My writing-world is like this DOT* invention. I have arrived at a four-way stop. On the right is a drafted historical murder mystery. Across from me is a continuation of my Gray Lace series and on my left is an opportunity to rewrite my contemporary romances.

Of course I could back up. Turn around and not write.

I gave up ironing for lent. Could I give up writing?

At the moment I am staring at my choices, but I’m beginning to realize I like to play chicken.


*Department of Transportation



Everywhere in central North Carolina has snow today. Not me. My one-quarter Yankee granddaughter and her one-half Yankee mother are making snow angels. Not me. Another daughter texted her Charlotte pics of snow. None here. This Full Yankee is acting like a spoiled child that I truly am. I want snow! It was fake news, that prediction.

However, a few days ago in my swamp, it was 70 and raining, lovely gray “soothingness”.  It was real rain, not digital. In fact, it came with fog. The electricity decided not to work too, so sounds were sharp. The real rain encouraged writing and my procrastinated-proofreading commenced. It comforted and pulled in my developing characters to plot their lives in my mind then they jumped to the paper.

My swamp critters (alligators, turtles, cranes, and ducks) must have hated the seven day below freezing week. Good Grief. My swamp froze! My writing froze. My characters must have been miserable. I haven’t allowed them to progress through their plots. That is totally unfair. There’s too much unfairness in our world. It stops here.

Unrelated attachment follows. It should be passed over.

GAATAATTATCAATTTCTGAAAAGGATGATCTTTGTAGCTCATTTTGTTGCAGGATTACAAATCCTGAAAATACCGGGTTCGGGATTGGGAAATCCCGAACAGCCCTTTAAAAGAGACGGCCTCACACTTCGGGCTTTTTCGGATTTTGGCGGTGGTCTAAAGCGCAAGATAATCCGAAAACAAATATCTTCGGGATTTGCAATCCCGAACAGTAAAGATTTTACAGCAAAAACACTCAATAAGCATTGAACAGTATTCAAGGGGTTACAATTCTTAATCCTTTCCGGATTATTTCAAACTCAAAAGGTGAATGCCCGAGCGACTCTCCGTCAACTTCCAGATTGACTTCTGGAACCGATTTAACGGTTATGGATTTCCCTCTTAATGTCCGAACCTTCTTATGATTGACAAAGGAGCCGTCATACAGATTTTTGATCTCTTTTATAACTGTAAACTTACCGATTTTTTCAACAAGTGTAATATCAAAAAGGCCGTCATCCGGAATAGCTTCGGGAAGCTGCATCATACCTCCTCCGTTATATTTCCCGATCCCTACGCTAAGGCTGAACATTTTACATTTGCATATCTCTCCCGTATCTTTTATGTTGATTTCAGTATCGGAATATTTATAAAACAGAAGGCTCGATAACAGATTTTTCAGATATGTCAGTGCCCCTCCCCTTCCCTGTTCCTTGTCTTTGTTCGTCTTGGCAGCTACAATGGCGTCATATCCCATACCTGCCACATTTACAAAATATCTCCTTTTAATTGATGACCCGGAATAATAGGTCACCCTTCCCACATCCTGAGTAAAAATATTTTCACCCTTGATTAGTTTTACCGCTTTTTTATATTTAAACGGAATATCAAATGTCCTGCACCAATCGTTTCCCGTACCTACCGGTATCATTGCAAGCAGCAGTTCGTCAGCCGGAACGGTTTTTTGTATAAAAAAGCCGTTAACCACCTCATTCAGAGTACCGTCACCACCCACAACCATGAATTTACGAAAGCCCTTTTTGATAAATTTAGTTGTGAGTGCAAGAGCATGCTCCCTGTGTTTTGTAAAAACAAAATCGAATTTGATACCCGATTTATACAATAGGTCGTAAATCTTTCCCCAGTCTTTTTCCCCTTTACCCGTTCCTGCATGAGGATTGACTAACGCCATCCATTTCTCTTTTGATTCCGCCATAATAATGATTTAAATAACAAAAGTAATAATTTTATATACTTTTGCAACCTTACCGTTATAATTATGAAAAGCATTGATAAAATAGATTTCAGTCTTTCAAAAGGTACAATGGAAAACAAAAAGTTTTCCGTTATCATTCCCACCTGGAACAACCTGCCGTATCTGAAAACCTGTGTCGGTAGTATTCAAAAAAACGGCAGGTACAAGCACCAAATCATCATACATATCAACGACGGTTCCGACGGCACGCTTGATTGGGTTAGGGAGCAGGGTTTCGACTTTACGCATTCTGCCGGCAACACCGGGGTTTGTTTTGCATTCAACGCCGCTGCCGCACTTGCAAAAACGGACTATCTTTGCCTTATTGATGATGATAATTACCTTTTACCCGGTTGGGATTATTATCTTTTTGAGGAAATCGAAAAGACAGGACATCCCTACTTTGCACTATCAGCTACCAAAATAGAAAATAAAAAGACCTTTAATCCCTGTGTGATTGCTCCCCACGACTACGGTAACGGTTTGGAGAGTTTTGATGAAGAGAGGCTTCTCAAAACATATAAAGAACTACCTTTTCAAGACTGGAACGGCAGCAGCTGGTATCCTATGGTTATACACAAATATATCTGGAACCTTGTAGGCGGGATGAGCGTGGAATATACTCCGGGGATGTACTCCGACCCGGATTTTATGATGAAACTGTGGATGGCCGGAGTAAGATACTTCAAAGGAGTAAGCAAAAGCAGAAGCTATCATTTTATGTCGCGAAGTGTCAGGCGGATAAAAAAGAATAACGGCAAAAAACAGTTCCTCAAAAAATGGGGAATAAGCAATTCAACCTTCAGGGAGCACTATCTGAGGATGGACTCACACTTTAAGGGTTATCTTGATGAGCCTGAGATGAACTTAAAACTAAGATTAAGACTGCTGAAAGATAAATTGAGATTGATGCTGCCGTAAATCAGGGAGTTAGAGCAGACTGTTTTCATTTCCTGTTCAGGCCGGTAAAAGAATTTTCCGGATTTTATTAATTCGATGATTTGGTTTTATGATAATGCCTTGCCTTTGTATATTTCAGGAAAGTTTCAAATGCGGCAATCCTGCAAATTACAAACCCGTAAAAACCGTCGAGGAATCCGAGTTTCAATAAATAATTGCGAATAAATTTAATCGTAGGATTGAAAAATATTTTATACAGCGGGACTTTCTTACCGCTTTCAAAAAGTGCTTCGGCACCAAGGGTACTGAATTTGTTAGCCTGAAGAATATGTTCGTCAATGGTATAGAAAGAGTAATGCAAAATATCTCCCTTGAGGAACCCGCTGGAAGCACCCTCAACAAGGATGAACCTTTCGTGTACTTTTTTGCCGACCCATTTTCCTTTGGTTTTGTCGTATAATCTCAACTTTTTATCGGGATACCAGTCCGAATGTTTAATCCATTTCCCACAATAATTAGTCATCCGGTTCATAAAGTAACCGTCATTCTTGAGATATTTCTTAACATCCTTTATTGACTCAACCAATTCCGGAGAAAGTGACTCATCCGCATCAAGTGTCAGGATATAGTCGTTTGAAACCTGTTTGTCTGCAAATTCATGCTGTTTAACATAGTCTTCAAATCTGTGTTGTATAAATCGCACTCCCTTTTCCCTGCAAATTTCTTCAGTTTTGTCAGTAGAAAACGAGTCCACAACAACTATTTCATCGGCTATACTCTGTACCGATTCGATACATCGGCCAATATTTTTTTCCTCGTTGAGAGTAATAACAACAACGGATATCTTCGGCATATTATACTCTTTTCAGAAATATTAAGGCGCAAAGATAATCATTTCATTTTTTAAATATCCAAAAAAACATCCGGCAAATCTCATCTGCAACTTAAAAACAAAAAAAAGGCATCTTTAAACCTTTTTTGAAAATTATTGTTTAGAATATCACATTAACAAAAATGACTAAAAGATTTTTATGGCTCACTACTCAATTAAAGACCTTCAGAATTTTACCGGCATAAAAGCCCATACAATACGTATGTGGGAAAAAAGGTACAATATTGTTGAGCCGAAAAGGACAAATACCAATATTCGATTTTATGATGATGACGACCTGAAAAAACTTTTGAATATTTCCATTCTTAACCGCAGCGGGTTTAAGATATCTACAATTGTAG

Unfreeze the characters!




Death of a Beloved

As an author not yet recognized by literary agents from NYC and not smart enough to figure out indie publishing, the closure of my beloved small press, Rebel Ink Press, has put me in the moods and insecurities of life’s typical bumps; death of a parent, divorce, job loss, miscarriage, difficult health diagnosis,  April 15th.

Rebel Ink Press has been quite professional through this. My RIPress (no RIP pun really intended) has promised to honor their contract to publish my most recent novel Golden Leaf. They have promised to return all rights to publish my other novels elsewhere. There’s a word for that – privilege to retrieve what you created. Is that one word?

They have given plenty of time for me to gather my eggs, but I’m nervous about the hen house.

I know nothing. The world of agents, traditional contracts, independent publishing, cover art, promoting my creations, and other monsters have taken on a factory warehouse of fear. I’m studying copies of Writers’ Digest. I should rejoin writer organizations. I should be researching my next project. I should have a glass of wine.

Yet, you’ve not heard the end. I will persevere.



“Is that right?”

October, a long time favorite, is rapidly being swallowed by my Editing Cave. I have spent a phenomenal amount of time in there with Golden Leaf, my soon to be published sixth novel.  I have blessed my editor/publisher, Rebel Ink Press, with my favorite character, Mrs. K, because she whispered, “Is that right?”

Meaning? Definition? From whence has that quote cometh?  You cannot google it. Well, you can try.

My father-in-law, a WWII veteran, knew how to listen. He could listen to a room full of arguing souls, using a sly grin to communicate that he was conscious. He would keep his own counsel, wait for a recess in the noise, and then when all heads turned for his input, one and all heard his quiet voice, “Is that right”.  It was a statement, a strong one, that was understood and later appreciated as… “the end”, cease and desist, what does it matter, a dare to continue, and possibly a there’s more to this story.

I enjoy using his wisdom to end my stories. Thank you, Papa.

Enough! (my father’s quote)